The Impossible Lives of Greta Wells by Andrew Sean Greer (Ecco)
1985. After the death of her beloved twin brother, Felix, and the break up with her long-time lover, Nathan, Greta Wells embarks on a radical psychiatric treatment to alleviate her suffocating depression. But the treatment has unexpected effects, and Greta finds herself transported to the lives she might have had if she’d been born in a different era.
During the course of her treatment, Greta cycles between her own time and her alternate lives in 1918, as a bohemian adulteress, and 1941, as a devoted mother and wife. Separated by time and social mores, Greta’s three lives are achingly similar, fraught with familiar tensions and difficult choices. Each reality has its own losses, its own rewards, and each extracts a different price. And the modern Greta learns that her alternate selves are unpredictable, driven by their own desires and needs.
Blood Tango by Annamaria Alfieri (Minotaur Books)
It is the most dramatic and tumultuous period in Argentina’s history. Colonel Juan Perón, who had been the most powerful and the most hated man in the country, has been forced out of power. Many people fear that his mistress, radio actress Evita Duarte, will use her skill at swaying the masses to restore him to office. When an obscure young woman is brutally murdered, police detective Roberto Leary concludes that the murderer mistook the girl for Evita, the intended target of someone out to eliminate the popular star from the political scene.
The search for the killer soon involves the murdered girl’s employer, who is Evita’s dressmaker; her journalist lover; and Pilar, a seamstress in the dress shop and a tango dancer. The suspects include a leftist union leader who considers Juan Perón a fascist and a young lieutenant who feels Perón has dishonored the army. Their stories collide in this thrilling and sensuous historical mystery.
Sisterland by Curtis Sittenfield (Random House)
St. Louis, 2009-Kate and Jeremy are caught unawares after being woken by a series of tremors just hours south of the strongest earthquake in U.S. history. The quake has taken a toll on Kate’s nerves, but it’s nothing compared with her identical twin sister, Vi-a self-proclaimed psychic medium-having broadcast a prediction that a more powerful earthquake would strike. While her sister’s performance is embarrassing to say the least, Kate can’t dismiss the hunch as wholly ungrounded, for to do so would be to deny a part of herself that exists no matter how hard she’s tried to suppress it. Faced with the question of whether she hopes her sister’s prophecy will ring false, though it would put her in the line of public scrutiny, or true, though it could mean widespread destruction and even death, Kate must decide whether or not to hone in on her long-ignored faculties to predict what will happen, and admit to her friends, family and community that she has this unusual ability.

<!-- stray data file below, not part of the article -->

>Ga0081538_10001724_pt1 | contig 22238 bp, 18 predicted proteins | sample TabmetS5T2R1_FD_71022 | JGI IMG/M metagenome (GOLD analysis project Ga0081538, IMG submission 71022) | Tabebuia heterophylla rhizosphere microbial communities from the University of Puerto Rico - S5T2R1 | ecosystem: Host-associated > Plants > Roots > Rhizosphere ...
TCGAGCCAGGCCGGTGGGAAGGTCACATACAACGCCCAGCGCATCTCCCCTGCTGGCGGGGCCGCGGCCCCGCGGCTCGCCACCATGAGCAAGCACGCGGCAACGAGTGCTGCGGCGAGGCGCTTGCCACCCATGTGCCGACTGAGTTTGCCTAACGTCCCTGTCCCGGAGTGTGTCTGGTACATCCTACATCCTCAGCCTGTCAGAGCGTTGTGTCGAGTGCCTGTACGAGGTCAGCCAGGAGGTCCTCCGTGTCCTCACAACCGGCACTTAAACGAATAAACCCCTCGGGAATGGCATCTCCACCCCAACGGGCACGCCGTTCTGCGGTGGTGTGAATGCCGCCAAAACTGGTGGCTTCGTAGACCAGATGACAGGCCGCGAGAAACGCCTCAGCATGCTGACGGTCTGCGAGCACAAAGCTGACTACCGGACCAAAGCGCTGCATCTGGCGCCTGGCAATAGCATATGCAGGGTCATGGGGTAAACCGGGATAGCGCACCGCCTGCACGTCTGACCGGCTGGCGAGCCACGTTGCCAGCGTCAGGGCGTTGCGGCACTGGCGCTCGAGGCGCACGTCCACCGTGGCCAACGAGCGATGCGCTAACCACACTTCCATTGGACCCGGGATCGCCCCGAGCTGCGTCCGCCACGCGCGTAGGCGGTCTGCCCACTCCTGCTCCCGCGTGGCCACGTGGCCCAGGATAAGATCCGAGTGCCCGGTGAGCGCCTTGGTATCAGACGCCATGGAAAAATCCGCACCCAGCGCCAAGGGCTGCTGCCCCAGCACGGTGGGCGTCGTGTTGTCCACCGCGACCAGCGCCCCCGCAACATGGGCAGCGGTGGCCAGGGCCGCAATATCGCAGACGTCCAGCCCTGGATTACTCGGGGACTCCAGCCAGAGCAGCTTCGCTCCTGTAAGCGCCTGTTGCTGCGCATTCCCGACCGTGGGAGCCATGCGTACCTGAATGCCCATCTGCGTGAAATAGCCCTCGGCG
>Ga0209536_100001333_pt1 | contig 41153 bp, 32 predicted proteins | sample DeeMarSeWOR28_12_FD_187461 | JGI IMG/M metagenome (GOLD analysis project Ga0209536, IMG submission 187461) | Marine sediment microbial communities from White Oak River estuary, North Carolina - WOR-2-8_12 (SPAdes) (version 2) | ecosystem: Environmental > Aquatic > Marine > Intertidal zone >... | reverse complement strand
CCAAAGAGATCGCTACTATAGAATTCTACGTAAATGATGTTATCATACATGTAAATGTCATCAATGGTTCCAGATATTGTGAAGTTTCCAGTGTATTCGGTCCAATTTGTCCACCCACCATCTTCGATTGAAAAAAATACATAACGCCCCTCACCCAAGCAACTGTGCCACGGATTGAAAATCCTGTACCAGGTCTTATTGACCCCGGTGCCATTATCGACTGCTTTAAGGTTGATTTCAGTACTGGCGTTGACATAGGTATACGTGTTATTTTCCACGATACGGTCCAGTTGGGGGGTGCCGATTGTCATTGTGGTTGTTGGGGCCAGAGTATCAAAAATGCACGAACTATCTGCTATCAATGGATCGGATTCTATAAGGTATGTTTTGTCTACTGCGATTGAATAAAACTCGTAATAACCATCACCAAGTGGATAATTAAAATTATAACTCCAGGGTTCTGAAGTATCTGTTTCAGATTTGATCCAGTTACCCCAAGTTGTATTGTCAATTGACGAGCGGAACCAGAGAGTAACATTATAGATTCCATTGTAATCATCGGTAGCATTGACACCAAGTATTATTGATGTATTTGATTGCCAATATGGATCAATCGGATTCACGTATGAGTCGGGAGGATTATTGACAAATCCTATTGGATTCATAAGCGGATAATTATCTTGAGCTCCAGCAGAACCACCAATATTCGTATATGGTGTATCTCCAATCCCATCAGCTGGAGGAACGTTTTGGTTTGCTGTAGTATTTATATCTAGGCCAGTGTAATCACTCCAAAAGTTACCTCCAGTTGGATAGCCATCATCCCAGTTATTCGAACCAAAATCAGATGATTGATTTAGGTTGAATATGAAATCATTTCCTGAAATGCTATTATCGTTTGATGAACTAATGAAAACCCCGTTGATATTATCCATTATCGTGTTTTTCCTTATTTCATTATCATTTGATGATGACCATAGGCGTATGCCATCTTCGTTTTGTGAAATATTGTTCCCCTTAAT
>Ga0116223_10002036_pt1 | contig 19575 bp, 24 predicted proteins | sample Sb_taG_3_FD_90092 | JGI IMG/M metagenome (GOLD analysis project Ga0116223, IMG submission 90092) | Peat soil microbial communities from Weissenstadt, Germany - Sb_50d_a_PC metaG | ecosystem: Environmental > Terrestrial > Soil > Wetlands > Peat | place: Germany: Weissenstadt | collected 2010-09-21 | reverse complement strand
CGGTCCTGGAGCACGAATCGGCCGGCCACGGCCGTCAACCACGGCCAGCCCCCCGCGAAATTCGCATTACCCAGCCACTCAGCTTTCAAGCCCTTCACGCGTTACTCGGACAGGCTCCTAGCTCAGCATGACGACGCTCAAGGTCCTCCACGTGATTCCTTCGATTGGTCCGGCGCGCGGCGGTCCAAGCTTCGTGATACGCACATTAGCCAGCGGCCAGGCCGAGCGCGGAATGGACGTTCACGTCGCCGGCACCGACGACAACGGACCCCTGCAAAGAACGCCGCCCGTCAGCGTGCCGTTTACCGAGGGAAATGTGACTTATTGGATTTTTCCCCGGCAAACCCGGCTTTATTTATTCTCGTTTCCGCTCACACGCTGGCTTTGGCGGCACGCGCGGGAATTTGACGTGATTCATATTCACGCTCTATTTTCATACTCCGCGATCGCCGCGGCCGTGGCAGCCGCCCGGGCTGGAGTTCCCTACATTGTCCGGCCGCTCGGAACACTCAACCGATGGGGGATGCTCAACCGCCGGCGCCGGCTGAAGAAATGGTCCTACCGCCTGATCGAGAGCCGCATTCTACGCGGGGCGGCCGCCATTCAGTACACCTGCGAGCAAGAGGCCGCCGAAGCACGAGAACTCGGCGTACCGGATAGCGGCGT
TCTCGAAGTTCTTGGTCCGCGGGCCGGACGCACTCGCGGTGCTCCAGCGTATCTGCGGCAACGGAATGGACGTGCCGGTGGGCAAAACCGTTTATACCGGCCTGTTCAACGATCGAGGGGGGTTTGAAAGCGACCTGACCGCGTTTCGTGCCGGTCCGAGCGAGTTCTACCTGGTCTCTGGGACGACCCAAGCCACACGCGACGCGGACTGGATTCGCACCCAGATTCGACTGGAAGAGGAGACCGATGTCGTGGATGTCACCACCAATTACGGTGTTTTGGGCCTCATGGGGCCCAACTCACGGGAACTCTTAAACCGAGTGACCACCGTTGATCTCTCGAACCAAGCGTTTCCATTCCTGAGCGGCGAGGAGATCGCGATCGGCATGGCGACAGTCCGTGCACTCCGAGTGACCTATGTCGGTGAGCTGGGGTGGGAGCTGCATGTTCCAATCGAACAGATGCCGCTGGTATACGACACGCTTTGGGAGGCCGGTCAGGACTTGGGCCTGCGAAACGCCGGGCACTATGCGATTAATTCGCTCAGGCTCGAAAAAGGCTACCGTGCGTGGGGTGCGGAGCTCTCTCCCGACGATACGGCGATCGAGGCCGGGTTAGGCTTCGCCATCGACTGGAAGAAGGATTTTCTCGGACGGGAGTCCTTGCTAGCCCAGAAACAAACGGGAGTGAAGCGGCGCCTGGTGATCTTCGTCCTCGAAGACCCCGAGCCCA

On the Floor by Aifric Campbell (Picador)
It has been 182 days of vodka and insomnia since Geri Molloy got dumped. A twenty-eight-year-old investment banker with a rare knack for numbers, Geri counts the days since her breakup with the same determination that has made her serious capital on her firm’s London trading floor. But it is January of 1991, and war in the Middle East is about to shake up the markets-and maybe also change the course of her career.
The firm’s biggest client is Felix Mann, a reclusive hedge fund manager in Hong Kong, who will only talk to Geri. But Geri is being pushed to her breaking point, and several rivals are hungry for a seat at the table. When she finds herself caught up in a high-stakes takeover, Felix is game for the power play-but his price tag is Geri’s future.
The World of the End by Ofir Touche Gafla (Tor Books)
As an epilogist, Ben Mendelssohn appreciates an unexpected ending. But when that denouement is the untimely demise of his beloved wife, Ben is incapable of coping. Marian was more than his life partner; she was the fiber that held together all that he is. And Ben is willing to do anything, even enter the unknown beyond, if it means a chance to be with her again. One bullet to the brain later, Ben is in the Other World, where he discovers a vast and curiously secular existence utterly unlike anything he could have imagined: a realm of sprawling cities where the deceased of every age live an eternal second life, and where forests of family trees are tended by mysterious humans who never lived in the previous world. But Ben cannot find Marian. Desperate for a reunion, he enlists an unconventional afterlife investigator to track her down, little knowing that his search is entangled in events that continue to unfold in the world of the living.
Sidekicked by John David Anderson (Walden Pond Press)